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Are You Spreading Jargonaise?

8/8/2006 1:49:28 PM

By Peter Weddle -- Jargon. We see it all the time and all over the place. Some of us have probably even used it. The simple truth is that these business idioms are rampant in today’s scalable enterprises seeking to leverage their competitive advantage in global markets. Whoops.

But is jargon a problem? Well, if the purpose of communications is to express ideas clearly and with impact, then it probably is. Indeed, such terms as “value-driven” and “mission critical” may convey important ideas to those who use them, but all too often, they are practically meaningless to others. To the recipients of jargon, all those annual reports, project memoranda, e-mail messages, consultants’ findings and other business documents that contain it might as well be written in ancient Icelandic.

Why is that? Jargon should not be confused with professional language or terminology that is unique to, but well understood by, all members of a distinct group (e.g., a specific occupational field). No, jargon is something else altogether. It is composed of words and phrases that fall into one of two categories:

  • Buzzwords. These terms are used so frequently, they have no impact. They may well have put some zip into an idea or concept before it became faddish, but once they pass into hyper popularity, they lose their ability to resonate with an audience. (e.g., value proposition, growth opportunities)

  • Bustwords. These terms are used so broadly, they have no specific meaning. They are used by so many people in so many different circumstances, that they are eventually unable to convey any precise meaning to anyone. (e.g., employer of choice, family friendly)

  • In other words, jargon can sap the power and the definition out of our communications and leave us with something that is about as distinctive as a bland sandwich spread. That’s why I describe documents that are rife with jargon as “jargonaise,” a term that actually denotes “jargon malaise.”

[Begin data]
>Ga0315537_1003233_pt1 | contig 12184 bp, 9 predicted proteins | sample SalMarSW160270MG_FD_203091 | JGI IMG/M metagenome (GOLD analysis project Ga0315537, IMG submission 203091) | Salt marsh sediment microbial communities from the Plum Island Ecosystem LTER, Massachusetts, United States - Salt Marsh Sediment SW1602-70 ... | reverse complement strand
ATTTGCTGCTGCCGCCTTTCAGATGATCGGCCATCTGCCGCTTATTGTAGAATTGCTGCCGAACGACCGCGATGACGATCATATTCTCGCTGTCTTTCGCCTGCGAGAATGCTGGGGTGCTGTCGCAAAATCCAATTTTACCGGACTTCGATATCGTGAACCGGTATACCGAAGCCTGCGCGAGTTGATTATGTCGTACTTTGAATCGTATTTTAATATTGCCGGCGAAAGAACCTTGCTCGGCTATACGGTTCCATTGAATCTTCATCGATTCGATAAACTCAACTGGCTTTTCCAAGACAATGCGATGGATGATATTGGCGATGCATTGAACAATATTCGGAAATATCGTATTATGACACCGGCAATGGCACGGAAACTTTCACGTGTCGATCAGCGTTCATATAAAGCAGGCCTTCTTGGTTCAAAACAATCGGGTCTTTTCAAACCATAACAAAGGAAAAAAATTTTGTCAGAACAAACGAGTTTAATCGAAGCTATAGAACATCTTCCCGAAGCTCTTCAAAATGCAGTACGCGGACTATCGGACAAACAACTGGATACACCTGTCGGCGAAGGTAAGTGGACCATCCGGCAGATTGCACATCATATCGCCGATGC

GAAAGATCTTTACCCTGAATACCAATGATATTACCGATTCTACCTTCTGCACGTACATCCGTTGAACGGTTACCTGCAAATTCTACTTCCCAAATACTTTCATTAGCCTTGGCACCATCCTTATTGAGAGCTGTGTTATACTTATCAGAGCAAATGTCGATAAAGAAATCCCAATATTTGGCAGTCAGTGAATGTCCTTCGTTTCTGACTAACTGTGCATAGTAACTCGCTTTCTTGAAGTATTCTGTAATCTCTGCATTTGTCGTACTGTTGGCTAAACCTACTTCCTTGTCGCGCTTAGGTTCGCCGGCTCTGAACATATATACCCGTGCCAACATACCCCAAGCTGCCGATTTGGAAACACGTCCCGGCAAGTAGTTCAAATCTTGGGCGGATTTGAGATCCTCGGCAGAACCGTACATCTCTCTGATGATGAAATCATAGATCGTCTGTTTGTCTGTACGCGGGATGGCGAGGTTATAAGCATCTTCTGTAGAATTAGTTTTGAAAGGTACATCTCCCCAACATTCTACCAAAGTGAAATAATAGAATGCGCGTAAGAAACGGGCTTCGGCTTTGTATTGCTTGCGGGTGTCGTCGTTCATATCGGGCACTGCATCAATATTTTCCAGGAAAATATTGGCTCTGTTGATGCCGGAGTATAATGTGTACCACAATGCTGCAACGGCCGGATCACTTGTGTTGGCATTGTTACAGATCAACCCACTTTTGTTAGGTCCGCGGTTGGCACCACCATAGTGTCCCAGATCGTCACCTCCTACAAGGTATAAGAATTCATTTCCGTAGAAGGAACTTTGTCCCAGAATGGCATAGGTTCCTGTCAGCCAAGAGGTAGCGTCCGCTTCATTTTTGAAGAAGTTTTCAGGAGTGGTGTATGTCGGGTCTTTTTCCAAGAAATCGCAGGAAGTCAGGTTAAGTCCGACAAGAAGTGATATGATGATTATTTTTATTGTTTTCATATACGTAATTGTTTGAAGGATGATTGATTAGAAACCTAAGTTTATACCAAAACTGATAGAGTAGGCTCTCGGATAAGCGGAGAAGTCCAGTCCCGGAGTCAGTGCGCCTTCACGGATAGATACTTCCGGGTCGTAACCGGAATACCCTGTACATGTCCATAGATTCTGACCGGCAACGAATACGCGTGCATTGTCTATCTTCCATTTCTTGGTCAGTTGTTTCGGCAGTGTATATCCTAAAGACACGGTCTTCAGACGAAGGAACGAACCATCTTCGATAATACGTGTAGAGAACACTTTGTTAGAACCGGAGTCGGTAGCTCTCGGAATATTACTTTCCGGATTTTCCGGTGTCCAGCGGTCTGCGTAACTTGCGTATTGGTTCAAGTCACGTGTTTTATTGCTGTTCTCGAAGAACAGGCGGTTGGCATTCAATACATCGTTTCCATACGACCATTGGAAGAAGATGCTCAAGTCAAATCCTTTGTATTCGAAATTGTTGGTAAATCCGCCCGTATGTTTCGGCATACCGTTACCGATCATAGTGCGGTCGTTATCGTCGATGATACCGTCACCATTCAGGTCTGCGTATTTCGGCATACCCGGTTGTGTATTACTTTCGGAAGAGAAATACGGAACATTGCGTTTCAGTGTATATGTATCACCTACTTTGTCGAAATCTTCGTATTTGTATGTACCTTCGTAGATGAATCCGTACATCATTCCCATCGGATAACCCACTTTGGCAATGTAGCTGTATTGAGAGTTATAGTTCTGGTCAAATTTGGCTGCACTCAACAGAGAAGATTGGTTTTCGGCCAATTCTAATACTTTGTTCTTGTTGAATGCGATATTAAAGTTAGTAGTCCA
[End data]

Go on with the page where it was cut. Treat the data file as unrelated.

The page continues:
Do job ads posted online suffer as much from jargonaise as do other business documents? I decided to take a look at some recent ads posted on a major commercial employment site to find out. What I discovered probably won’t surprise you. Job ad jargon is booming. It appeared in almost every posting I read. Although the uses of jargon varied, it was most frequently applied to prospective candidates and employers. Here are some examples.


    proactive, highly motivated, self-motivator, self starter, results-driven, results oriented, high energy, hands-on experience, hands-on leadership style, strategic, attention to detail, proven track record


    customer-focused, employee-centered, dynamic work environment, fast-paced team environment, team-based environment, team oriented working culture, core values, competitive salary

    The front line of the War for the Best Talent is written communications—on your corporate Web-site and in your job postings. Win there, and you’re well on your way to connecting with even the most passive of prospects. Lose there, and your organization will be indistinguishable from every other organization looking for candidates.

    How do you win the communications battle? Simple. By not spreading jargonaise. Unfortunately, however, I do not have a nifty, automated Jargonaise Fighter to help you do that. I do, however, propose the following simple, three-step process that will help get the job done.

  • Step 1: Give every piece of copy—your job postings and your career site content—to an employee (not a hiring manager) to read. For example, if a job ad is targeted at a certain occupational field, ask someone in that field to read it. If the copy is directed at the workforce in general, pick an employee at random and ask them to take a look.

  • Step 2: Give the reader a garish-colored marker and ask them to highlight the jargon they find. Encourage them to draw big circles around everything that they view as hackneyed, meaningless, watered down or unclear.

  • Step 3: Re-write everything with a circle around it. What should you use? Try old fashioned English. If that’s a problem, pick up the wonderfully readable primer on English called Eats, Shoots & Leaves.

    I realize that such a review takes time and adds work. It’s an effort worth making, however, as it will sharpen and differentiate the message you convey to employment candidates. And communicating a powerful message that stands out is the best way to set your employer apart and give it an edge in the War for the Best Talent.

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